Platforms and value-add are crucial for not only success, but also survival, in many software categories today. I’ve done a bit of advisory and promotional work in this area. A platform with open APIs supporting a thriving ecosystem (think a healthy pond and wetland ecosystem with a variety of plant and animal life) brings value to both the suppliers and the users.
In the case of this research, we’re talking Communications Services Providers (CSPs) and what they need to consider for a strategy to make it in a 5G world. From the report summary:
Telcos losing ground in early enterprise 5G projects, must act quickly to recover position of influence as world emerges from COVID-19 pandemic
In brief—the news focuses on results of a global research study that includes some compelling data surrounding 5G in the atmosphere of Covid.
Omdia believes that the COVID-19 pandemic is pushing the ‘fast-forward’ button on enterprise demand for 5G technology solutions. Indeed, 5G investment in China is already recovering because the country recognizes the importance of accelerating the digitalisation of industries to guard against future risk.
Omdia expects this trend to unfold globally as COVID-19 makes digitizing the physical, enabling a work-anywhere economy and mitigating risk in supply chains through an ecosystem play more relevant than ever.
It also reveals that manufacturing, transport, utilities and energy/mining sectors account for nearly 80% of early enterprise 5G deals. As an enabler of business solutions, 5G’s value will be realized through industry specific processes, supply chains, partnerships, and applications.
The report also notes that the new 5G world demands CSPs to embrace platform-based business models and orchestrate partner ecosystems to meet specific enterprise demands. The report points to examples of how Deutsche Telekom, Verizon, and Telefónica are starting to form industry partnerships to access these verticals.
BearingPoint//Beyond, in collaboration with Omdia (previously Ovum), released a report May 5, 2020 outlining how Communications Service Providers (CSPs) must change strategies in order to drive revenues from their 5G investments. The study demonstrates alignment between CSPs and enterprises on the importance of 5G but reveals a worrying trend for CSP 5G revenues based on their roles in early 5G enterprise projects.
The report finds that 5G strategies focused on selling communications solutions only are failing and that only CSPs engaging partner ecosystems to solve enterprises’ business problems will be able to make up lost ground. Additionally, it identifies key vertical markets, uncovers initial success stories and opportunities and key learnings from the COVID-19 pandemic.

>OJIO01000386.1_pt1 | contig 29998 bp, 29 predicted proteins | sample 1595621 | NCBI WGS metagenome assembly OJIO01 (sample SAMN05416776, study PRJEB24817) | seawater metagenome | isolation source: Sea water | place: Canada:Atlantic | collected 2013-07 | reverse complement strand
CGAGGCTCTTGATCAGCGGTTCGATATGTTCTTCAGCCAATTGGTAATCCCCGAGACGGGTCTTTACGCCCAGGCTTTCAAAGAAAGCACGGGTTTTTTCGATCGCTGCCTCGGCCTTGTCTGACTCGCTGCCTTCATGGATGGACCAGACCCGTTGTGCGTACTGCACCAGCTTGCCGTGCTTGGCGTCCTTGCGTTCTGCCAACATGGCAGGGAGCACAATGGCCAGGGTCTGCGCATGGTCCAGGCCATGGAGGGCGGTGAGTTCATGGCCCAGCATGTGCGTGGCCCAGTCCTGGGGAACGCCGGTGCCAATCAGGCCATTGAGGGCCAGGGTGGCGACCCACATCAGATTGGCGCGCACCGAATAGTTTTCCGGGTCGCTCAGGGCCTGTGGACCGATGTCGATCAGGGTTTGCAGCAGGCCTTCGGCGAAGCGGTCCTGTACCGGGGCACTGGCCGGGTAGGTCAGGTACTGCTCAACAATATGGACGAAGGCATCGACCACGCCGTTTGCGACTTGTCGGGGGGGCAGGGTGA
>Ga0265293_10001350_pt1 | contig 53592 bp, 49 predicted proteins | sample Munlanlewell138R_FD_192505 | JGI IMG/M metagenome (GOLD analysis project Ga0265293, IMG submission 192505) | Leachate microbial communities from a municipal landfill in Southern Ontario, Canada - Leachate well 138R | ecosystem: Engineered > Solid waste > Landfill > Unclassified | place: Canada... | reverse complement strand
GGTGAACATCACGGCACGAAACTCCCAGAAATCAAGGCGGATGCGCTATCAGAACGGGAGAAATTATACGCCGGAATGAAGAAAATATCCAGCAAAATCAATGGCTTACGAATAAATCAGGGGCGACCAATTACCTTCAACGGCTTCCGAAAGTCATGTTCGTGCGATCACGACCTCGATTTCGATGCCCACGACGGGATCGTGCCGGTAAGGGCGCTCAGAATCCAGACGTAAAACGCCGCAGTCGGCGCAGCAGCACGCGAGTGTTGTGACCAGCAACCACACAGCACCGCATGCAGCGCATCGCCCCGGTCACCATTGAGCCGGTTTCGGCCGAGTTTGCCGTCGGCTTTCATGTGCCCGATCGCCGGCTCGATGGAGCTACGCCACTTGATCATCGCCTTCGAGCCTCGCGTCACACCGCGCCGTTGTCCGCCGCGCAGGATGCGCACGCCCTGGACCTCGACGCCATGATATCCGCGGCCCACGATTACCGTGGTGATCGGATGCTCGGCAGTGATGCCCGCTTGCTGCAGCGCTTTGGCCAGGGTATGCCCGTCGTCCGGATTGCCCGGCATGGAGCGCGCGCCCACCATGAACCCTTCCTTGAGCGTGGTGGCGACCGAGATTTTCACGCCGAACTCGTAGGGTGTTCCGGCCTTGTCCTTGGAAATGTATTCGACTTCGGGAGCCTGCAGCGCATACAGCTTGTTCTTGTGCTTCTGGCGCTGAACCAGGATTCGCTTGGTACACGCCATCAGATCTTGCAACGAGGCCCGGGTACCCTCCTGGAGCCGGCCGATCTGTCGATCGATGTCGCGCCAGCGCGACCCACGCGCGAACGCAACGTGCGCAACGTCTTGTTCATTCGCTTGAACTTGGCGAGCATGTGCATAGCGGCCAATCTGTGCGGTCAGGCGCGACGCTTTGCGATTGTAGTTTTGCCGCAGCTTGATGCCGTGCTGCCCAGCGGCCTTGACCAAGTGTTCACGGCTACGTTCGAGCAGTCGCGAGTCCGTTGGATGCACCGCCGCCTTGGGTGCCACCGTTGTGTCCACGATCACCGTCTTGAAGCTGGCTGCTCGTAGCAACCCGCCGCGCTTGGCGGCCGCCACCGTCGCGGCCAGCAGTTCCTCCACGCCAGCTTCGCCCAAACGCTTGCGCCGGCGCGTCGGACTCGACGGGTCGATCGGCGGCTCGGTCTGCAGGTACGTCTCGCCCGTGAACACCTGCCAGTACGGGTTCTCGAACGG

Omdia reports that 72.8% of CSPs believe most of their 5G revenues will come from B2B, B2B2X or Government/smart cities opportunities. Earlier this year, BearingPoint//Beyond research showed that CSPs expect a 15% increase in current revenues from B2B 5G services. However, Omdia’s Enterprise 5G Innovation Tracker reveals that they’re already being cut out of strategic engagement and solution building with enterprise partners. In 40% of enterprise 5G deals signed CSPs were the secondary supplier. 32% were led by enterprises. Only 21% were led by CSPs.
“Only one in five early enterprise 5G deals are CSP-led, proving that the way CSPs want to sell is at odds with the way in which businesses want to buy. What’s deeply concerning is that some of these early deals, such as the ones we see in automotive, cut out CSPs entirely – even connectivity is being provided by other suppliers. Businesses want to buy complete solutions that fit their needs and help them solve business problems, rather than individual technology assets. This is a multi-billion-dollar opportunity that CSPs need to address fast and requires CSPs to collaborate with enterprises and SMBs to better understand their reality,” says Angus Ward, CEO, BearingPoint//Beyond.
The report emphasizes the need for CSPs to change their posture from ‘5G-first’ to ‘business-first’ thinking, focusing on applications and vertical-specific solutions. It finds that enterprises are already making the connection between 5G and applications. Omdia asserts that 5G will act as a catalyst for those enterprises that are still hesitant about the deployment of specific applications and will enhance certain applications that are going to be deployed anyway.
“CSPs will only realize value from 5G if they can identify, partner, codevelop, implement, and run a proposition with application-specific and industry-specific specialists,” says Evan Kirchheimer, Research Vice President, Service Provider & Communications, Omdia. “CSPs that can orchestrate such a complex web of relationships will be capable of capturing a greater share of the market and will not be relegated to being one of many connectivity providers competing solely on price.”
Omdia’s Enterprise 5G Innovation Tracker reveals that manufacturing, transport, utilities and energy/mining sectors account for nearly 80% of early enterprise 5G deals. As an enabler of business solutions, 5G’s value will be realized through industry specific processes, supply chains, partnerships, and applications. The report points to examples of how Deutsche Telekom, Verizon and Telefónica are starting to form industry partnerships to access these verticals.